Italian director Yuri Ancarani declares in his Venice Film Festival statement that  “Atlantide is a film that began without a screenplay.”

It could very well be said that it still hasn’t got one.

There are, perhaps, 15 lines of dialogue in Ancarani’s ridiculous and amateurish film about Daniele, (Daniele Barison) a young Venetian man’s dealings with drugs, relationships and boat propellors, as he takes his neon lit boat to the waters of Venice. Afraid to say: That’s about it. The slapdash non-existent script is just feels perfunctory, the lighting surrounding Venice feels artificially constructed as multiple lights, emitting from under the protagonist Daniele’s boat, illuminating the Venetian waters. The film plays out in extended scenes of Daniele performing acts of crime, interacting with drugs, having sex and spending time driving his boat around Venice with his boom box thrust up in the air in the middle of the night. It makes one feel like an old man with a broom, internally yelling at this kid and his mates to turn it down!

It’s not without merits, of course. It’s overbearing score, when not being drowned out by dance music, is really pleasant and there are some wonderful compositions caught with Ancarani’s voyeuristic camera style. However, placing a camera in position, driving around Venice and using whichever scenes you think work within this aesthetic is hardly film making. It makes this style of “extreme realism” feel starved for authenticity.

It handles sexuality strangely too. An overhead shot of a sex scene is surprisingly alluring in its red and green lit backdrop but features a brand new character, with whom we then spend five minutes with watching her dance on the edge of the boat and do cocaine. She exists much like the rest of the characters as an empty vacuum of existence. It can also feel more than a touch sexist and revelling in its male gaze, in how the first shot of a girl that Daniele meets is quite literally her chest, then her crotch. If there was any attempted depth in this, at how this teenage boy only sees her as a sex object, it’s a huge stretch to make within the fragmented thinly-plotted menagerie of scenes that they have together, one in which, using their supposedly limited amount of dialogue, mentions their lack of affectionate moments together.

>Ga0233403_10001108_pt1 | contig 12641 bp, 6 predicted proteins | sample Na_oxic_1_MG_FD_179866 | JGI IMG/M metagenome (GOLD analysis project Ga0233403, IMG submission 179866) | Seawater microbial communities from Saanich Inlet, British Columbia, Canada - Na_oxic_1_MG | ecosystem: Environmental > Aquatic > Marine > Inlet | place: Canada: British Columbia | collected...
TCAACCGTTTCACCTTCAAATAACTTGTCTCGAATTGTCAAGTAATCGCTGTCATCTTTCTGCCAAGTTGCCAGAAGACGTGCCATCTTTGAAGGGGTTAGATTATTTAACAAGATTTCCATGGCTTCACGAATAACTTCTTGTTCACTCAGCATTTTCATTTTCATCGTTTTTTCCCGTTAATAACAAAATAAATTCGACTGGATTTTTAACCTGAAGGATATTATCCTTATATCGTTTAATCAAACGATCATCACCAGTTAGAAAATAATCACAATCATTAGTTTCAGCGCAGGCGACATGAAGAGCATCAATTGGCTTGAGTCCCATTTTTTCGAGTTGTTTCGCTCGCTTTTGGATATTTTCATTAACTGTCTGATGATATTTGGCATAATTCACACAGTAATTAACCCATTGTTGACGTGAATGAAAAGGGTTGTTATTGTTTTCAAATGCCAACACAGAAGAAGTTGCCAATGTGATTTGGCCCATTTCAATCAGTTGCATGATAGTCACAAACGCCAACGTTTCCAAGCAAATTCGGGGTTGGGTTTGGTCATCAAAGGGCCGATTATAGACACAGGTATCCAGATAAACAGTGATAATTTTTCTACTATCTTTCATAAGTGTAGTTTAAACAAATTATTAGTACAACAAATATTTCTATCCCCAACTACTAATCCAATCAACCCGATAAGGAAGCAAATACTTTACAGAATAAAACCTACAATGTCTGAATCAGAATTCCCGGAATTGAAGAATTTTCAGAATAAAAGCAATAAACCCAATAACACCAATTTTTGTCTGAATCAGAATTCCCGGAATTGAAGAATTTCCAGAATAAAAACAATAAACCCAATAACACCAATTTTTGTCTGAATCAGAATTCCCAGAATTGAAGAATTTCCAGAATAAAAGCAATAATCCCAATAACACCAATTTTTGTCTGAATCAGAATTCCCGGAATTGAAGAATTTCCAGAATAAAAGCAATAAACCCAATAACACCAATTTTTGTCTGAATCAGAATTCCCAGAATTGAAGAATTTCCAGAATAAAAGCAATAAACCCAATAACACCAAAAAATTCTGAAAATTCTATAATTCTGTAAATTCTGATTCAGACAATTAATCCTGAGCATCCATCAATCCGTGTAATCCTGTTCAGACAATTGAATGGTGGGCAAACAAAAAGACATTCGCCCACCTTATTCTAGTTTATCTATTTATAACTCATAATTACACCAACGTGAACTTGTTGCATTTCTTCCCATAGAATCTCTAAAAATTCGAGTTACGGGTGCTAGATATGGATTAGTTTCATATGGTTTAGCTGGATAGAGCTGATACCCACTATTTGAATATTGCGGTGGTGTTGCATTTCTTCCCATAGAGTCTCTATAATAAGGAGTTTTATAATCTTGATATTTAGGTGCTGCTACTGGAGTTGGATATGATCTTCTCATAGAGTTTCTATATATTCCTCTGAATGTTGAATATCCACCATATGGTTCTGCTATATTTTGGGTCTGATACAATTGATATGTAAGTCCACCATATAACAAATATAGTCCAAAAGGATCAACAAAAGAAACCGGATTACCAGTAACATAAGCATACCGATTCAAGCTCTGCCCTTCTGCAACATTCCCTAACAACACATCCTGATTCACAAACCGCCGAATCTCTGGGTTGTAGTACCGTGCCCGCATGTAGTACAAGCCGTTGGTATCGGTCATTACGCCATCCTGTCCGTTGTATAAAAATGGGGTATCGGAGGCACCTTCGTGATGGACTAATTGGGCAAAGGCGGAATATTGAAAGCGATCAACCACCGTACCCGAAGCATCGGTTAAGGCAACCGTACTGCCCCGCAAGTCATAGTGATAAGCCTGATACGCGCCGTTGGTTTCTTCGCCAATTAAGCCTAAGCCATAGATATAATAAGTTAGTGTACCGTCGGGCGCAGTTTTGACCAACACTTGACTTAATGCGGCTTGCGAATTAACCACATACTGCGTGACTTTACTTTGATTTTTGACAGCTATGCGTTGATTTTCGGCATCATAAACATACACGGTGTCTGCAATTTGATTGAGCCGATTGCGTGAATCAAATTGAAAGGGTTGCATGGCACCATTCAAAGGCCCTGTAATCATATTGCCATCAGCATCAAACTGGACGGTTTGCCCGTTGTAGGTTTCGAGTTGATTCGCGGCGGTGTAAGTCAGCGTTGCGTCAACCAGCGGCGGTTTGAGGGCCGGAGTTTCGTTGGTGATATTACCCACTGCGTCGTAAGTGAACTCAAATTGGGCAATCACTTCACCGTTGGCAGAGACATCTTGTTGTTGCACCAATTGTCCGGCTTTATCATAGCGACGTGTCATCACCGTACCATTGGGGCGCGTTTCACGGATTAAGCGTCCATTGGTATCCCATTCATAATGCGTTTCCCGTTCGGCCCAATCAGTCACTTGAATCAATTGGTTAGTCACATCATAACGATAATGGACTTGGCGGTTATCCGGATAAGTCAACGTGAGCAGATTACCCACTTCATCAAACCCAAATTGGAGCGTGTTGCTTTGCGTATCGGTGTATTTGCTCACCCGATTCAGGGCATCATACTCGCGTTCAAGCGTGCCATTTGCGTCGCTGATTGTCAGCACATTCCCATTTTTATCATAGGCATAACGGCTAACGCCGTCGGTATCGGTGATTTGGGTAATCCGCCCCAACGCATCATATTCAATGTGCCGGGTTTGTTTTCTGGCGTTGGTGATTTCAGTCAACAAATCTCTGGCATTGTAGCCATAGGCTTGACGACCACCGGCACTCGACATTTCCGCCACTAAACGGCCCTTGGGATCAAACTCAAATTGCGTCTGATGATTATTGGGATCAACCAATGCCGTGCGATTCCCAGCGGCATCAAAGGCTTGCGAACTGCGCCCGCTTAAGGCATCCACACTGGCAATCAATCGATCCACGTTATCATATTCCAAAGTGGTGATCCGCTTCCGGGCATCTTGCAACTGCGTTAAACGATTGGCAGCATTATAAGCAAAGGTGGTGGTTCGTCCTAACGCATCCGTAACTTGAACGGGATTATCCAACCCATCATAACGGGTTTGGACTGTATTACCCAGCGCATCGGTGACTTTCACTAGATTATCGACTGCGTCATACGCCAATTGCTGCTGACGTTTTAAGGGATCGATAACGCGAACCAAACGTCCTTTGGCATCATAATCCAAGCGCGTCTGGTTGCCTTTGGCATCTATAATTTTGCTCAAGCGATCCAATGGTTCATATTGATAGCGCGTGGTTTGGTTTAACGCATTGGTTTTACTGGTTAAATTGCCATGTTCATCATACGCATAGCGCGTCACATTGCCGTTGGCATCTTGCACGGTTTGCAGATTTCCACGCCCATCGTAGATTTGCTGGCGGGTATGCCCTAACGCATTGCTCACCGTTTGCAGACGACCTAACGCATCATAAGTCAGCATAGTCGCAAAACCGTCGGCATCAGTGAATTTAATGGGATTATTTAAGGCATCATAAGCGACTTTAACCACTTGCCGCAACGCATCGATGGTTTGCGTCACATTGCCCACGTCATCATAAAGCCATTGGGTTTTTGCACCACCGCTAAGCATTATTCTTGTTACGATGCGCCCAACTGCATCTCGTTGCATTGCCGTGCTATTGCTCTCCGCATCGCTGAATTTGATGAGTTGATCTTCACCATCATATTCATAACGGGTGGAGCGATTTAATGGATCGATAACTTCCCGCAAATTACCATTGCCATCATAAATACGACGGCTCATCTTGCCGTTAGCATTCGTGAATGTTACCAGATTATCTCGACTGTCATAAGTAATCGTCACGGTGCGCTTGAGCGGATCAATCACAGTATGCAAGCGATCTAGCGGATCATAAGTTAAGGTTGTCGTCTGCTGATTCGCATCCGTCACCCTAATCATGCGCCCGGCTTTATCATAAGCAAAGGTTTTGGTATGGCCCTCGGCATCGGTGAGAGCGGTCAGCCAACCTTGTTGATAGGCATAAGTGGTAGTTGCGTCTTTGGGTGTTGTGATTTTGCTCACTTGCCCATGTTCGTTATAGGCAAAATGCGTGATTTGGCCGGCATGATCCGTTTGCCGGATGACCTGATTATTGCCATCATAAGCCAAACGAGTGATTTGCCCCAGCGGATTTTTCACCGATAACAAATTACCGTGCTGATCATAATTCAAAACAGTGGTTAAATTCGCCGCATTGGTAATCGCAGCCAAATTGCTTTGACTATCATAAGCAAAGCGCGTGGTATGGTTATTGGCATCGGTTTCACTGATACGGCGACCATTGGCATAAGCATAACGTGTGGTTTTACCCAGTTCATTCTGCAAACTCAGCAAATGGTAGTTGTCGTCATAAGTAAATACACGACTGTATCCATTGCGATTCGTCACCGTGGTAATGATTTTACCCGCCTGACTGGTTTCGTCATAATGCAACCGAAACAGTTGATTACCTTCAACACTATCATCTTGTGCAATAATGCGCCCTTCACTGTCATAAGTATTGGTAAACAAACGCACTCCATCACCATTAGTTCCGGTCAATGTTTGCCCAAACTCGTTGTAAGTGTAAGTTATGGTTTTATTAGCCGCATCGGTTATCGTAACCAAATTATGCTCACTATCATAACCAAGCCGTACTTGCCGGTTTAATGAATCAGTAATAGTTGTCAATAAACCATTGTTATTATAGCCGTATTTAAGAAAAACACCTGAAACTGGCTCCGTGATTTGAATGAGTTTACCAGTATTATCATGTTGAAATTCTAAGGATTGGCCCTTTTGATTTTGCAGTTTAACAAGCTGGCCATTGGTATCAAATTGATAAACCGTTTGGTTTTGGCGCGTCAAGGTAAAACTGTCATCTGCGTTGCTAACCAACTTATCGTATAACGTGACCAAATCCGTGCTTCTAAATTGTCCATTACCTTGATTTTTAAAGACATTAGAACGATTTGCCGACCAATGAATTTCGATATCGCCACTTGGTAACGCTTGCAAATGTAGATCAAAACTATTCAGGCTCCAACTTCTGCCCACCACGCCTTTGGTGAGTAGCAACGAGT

For a film so in love with it’s Venetian landscape, this “vibe-check” of a film can only be surmised by its final ten minutes as the camera rotates 90 degrees and proceeds to showcase Venice in all it’s admittedly gorgeous glory, but this film premiered in Venice. For those people here, instead of spending their hard-fought time on Atlantide, they could walk 100 metres outside and view the canals in which the film is set in. Wait for the sun to set, and enjoy the illuminated streets and stunning architecture. What makes Atlantide such a misfire is that it doesn’t transport you into the film, and it fails to immerse you within its ambience. It’s in this fallacy that going outside anywhere in the world would be a more fulfilling experience, emotionally and spiritually than suffering through this.

Sadly, this is barely a film. It would suit a museum, as its style of music video-esque is dedicated to promoting the wonders of Venice. But this, in all its wonderous colours, is what amounts to an Instagram post, a teenager’s Snapchat story that you can’t skip, but you probably should!